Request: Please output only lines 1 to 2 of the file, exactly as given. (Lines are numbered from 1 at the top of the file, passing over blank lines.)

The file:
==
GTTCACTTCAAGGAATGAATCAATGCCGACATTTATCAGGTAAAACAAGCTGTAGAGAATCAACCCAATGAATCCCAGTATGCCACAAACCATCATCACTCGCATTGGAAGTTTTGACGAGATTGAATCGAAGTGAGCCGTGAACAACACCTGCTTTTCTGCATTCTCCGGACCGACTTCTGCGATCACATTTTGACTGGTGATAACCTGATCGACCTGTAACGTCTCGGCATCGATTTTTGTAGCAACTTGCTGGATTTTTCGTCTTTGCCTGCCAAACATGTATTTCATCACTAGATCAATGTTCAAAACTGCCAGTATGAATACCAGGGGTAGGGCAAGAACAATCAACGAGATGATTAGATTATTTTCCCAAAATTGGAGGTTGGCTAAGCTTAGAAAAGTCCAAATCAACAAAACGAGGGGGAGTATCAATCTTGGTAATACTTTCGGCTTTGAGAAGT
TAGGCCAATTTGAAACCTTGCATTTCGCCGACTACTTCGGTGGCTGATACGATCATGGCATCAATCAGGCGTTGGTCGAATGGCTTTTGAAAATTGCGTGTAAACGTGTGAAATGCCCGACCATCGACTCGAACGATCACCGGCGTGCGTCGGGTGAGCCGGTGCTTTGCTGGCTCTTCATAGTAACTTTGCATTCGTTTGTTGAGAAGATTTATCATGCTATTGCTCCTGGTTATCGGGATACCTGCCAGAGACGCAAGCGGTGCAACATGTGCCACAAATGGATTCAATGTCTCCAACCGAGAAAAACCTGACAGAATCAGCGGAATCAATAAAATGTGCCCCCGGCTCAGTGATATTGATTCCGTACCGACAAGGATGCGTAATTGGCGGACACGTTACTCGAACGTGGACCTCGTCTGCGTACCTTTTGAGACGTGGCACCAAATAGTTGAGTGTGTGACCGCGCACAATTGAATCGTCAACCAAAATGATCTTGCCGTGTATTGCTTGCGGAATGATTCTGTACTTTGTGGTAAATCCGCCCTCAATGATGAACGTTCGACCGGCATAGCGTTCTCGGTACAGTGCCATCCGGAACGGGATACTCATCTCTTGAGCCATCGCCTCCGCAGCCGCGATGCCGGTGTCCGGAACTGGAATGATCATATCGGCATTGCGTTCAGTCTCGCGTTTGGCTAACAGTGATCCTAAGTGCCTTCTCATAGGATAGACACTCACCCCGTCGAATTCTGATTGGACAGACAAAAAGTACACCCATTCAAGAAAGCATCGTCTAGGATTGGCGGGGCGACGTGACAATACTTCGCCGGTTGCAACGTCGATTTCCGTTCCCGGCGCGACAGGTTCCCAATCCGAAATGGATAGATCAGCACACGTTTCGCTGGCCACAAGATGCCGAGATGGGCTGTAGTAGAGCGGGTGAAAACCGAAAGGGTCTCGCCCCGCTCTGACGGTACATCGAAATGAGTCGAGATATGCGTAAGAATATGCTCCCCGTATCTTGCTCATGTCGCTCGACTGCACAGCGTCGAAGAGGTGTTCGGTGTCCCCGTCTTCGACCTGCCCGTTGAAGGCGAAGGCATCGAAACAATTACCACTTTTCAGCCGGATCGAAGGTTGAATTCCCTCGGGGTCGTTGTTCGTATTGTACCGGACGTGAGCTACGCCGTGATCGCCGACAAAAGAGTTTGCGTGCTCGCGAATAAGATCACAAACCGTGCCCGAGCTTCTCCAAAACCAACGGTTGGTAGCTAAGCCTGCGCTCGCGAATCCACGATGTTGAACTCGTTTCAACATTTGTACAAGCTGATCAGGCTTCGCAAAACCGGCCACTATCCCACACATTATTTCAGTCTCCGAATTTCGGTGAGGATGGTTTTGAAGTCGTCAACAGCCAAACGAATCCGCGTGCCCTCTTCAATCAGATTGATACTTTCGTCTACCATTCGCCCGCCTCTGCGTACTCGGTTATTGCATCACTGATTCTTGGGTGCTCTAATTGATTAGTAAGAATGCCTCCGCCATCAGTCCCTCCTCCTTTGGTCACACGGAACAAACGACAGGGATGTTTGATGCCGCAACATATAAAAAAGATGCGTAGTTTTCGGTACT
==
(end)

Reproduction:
GTTCACTTCAAGGAATGAATCAATGCCGACATTTATCAGGTAAAACAAGCTGTAGAGAATCAACCCAATGAATCCCAGTATGCCACAAACCATCATCACTCGCATTGGAAGTTTTGACGAGATTGAATCGAAGTGAGCCGTGAACAACACCTGCTTTTCTGCATTCTCCGGACCGACTTCTGCGATCACATTTTGACTGGTGATAACCTGATCGACCTGTAACGTCTCGGCATCGATTTTTGTAGCAACTTGCTGGATTTTTCGTCTTTGCCTGCCAAACATGTATTTCATCACTAGATCAATGTTCAAAACTGCCAGTATGAATACCAGGGGTAGGGCAAGAACAATCAACGAGATGATTAGATTATTTTCCCAAAATTGGAGGTTGGCTAAGCTTAGAAAAGTCCAAATCAACAAAACGAGGGGGAGTATCAATCTTGGTAATACTTTCGGCTTTGAGAAGT
TAGGCCAATTTGAAACCTTGCATTTCGCCGACTACTTCGGTGGCTGATACGATCATGGCATCAATCAGGCGTTGGTCGAATGGCTTTTGAAAATTGCGTGTAAACGTGTGAAATGCCCGACCATCGACTCGAACGATCACCGGCGTGCGTCGGGTGAGCCGGTGCTTTGCTGGCTCTTCATAGTAACTTTGCATTCGTTTGTTGAGAAGATTTATCATGCTATTGCTCCTGGTTATCGGGATACCTGCCAGAGACGCAAGCGGTGCAACATGTGCCACAAATGGATTCAATGTCTCCAACCGAGAAAAACCTGACAGAATCAGCGGAATCAATAAAATGTGCCCCCGGCTCAGTGATATTGATTCCGTACCGACAAGGATGCGTAATTGGCGGACACGTTACTCGAACGTGGACCTCGTCTGCGTACCTTTTGAGACGTGGCACCAAATAGTTGAGTGTGTGACCGCGCACAATTGAATCGTCAACCAAAATGATCTTGCCGTGTATTGCTTGCGGAATGATTCTGTACTTTGTGGTAAATCCGCCCTCAATGATGAACGTTCGACCGGCATAGCGTTCTCGGTACAGTGCCATCCGGAACGGGATACTCATCTCTTGAGCCATCGCCTCCGCAGCCGCGATGCCGGTGTCCGGAACTGGAATGATCATATCGGCATTGCGTTCAGTCTCGCGTTTGGCTAACAGTGATCCTAAGTGCCTTCTCATAGGATAGACACTCACCCCGTCGAATTCTGATTGGACAGACAAAAAGTACACCCATTCAAGAAAGCATCGTCTAGGATTGGCGGGGCGACGTGACAATACTTCGCCGGTTGCAACGTCGATTTCCGTTCCCGGCGCGACAGGTTCCCAATCCGAAATGGATAGATCAGCACACGTTTCGCTGGCCACAAGATGCCGAGATGGGCTGTAGTAGAGCGGGTGAAAACCGAAAGGGTCTCGCCCCGCTCTGACGGTACATCGAAATGAGTCGAGATATGCGTAAGAATATGCTCCCCGTATCTTGCTCATGTCGCTCGACTGCACAGCGTCGAAGAGGTGTTCGGTGTCCCCGTCTTCGACCTGCCCGTTGAAGGCGAAGGCATCGAAACAATTACCACTTTTCAGCCGGATCGAAGGTTGAATTCCCTCGGGGTCGTTGTTCGTATTGTACCGGACGTGAGCTACGCCGTGATCGCCGACAAAAGAGTTTGCGTGCTCGCGAATAAGATCACAAACCGTGCCCGAGCTTCTCCAAAACCAACGGTTGGTAGCTAAGCCTGCGCTCGCGAATCCACGATGTTGAACTCGTTTCAACATTTGTACAAGCTGATCAGGCTTCGCAAAACCGGCCACTATCCCACACATTATTTCAGTCTCCGAATTTCGGTGAGGATGGTTTTGAAGTCGTCAACAGCCAAACGAATCCGCGTGCCCTCTTCAATCAGATTGATACTTTCGTCTACCATTCGCCCGCCTCTGCGTACTCGGTTATTGCATCACTGATTCTTGGGTGCTCTAATTGATTAGTAAGAATGCCTCCGCCATCAGTCCCTCCTCCTTTGGTCACACGGAACAAACGACAGGGATGTTTGATGCCGCAACATATAAAAAAGATGCGTAGTTTTCGGTACT